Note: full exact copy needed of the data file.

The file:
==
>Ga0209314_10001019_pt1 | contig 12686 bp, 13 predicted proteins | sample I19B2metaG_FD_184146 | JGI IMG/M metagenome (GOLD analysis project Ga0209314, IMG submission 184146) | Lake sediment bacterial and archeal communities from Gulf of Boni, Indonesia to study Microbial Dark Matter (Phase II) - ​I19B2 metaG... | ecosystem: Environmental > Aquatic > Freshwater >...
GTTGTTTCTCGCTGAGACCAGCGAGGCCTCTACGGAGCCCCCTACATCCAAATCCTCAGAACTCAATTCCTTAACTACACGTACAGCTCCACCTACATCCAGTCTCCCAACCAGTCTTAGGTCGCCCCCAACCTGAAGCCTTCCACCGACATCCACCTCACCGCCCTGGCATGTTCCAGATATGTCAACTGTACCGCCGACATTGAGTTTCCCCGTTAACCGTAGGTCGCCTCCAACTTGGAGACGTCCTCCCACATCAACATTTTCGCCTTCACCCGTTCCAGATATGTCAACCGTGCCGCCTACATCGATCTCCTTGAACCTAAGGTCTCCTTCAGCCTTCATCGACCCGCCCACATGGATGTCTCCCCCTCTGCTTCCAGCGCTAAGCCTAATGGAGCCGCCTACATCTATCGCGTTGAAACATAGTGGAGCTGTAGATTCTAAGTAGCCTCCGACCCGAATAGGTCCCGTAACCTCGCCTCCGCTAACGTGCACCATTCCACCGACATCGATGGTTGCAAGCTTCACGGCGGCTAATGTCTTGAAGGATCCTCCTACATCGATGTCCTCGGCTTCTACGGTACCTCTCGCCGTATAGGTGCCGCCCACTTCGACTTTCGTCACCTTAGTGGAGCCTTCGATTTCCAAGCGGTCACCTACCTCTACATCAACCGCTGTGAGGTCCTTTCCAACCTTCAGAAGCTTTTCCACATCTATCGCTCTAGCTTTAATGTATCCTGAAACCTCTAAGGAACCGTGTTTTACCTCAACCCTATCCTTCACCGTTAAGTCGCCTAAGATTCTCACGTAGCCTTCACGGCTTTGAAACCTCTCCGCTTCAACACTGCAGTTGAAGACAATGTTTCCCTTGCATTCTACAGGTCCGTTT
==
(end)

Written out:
>Ga0209314_10001019_pt1 | contig 12686 bp, 13 predicted proteins | sample I19B2metaG_FD_184146 | JGI IMG/M metagenome (GOLD analysis project Ga0209314, IMG submission 184146) | Lake sediment bacterial and archeal communities from Gulf of Boni, Indonesia to study Microbial Dark Matter (Phase II) - ​I19B2 metaG... | ecosystem: Environmental > Aquatic > Freshwater >...
GTTGTTTCTCGCTGAGACCAGCGAGGCCTCTACGGAGCCCCCTACATCCAAATCCTCAGAACTCAATTCCTTAACTACACGTACAGCTCCACCTACATCCAGTCTCCCAACCAGTCTTAGGTCGCCCCCAACCTGAAGCCTTCCACCGACATCCACCTCACCGCCCTGGCATGTTCCAGATATGTCAACTGTACCGCCGACATTGAGTTTCCCCGTTAACCGTAGGTCGCCTCCAACTTGGAGACGTCCTCCCACATCAACATTTTCGCCTTCACCCGTTCCAGATATGTCAACCGTGCCGCCTACATCGATCTCCTTGAACCTAAGGTCTCCTTCAGCCTTCATCGACCCGCCCACATGGATGTCTCCCCCTCTGCTTCCAGCGCTAAGCCTAATGGAGCCGCCTACATCTATCGCGTTGAAACATAGTGGAGCTGTAGATTCTAAGTAGCCTCCGACCCGAATAGGTCCCGTAACCTCGCCTCCGCTAACGTGCACCATTCCACCGACATCGATGGTTGCAAGCTTCACGGCGGCTAATGTCTTGAAGGATCCTCCTACATCGATGTCCTCGGCTTCTACGGTACCTCTCGCCGTATAGGTGCCGCCCACTTCGACTTTCGTCACCTTAGTGGAGCCTTCGATTTCCAAGCGGTCACCTACCTCTACATCAACCGCTGTGAGGTCCTTTCCAACCTTCAGAAGCTTTTCCACATCTATCGCTCTAGCTTTAATGTATCCTGAAACCTCTAAGGAACCGTGTTTTACCTCAACCCTATCCTTCACCGTTAAGTCGCCTAAGATTCTCACGTAGCCTTCACGGCTTTGAAACCTCTCCGCTTCAACACTGCAGTTGAAGACAATGTTTCCCTTGCATTCTACAGGTCCGTTT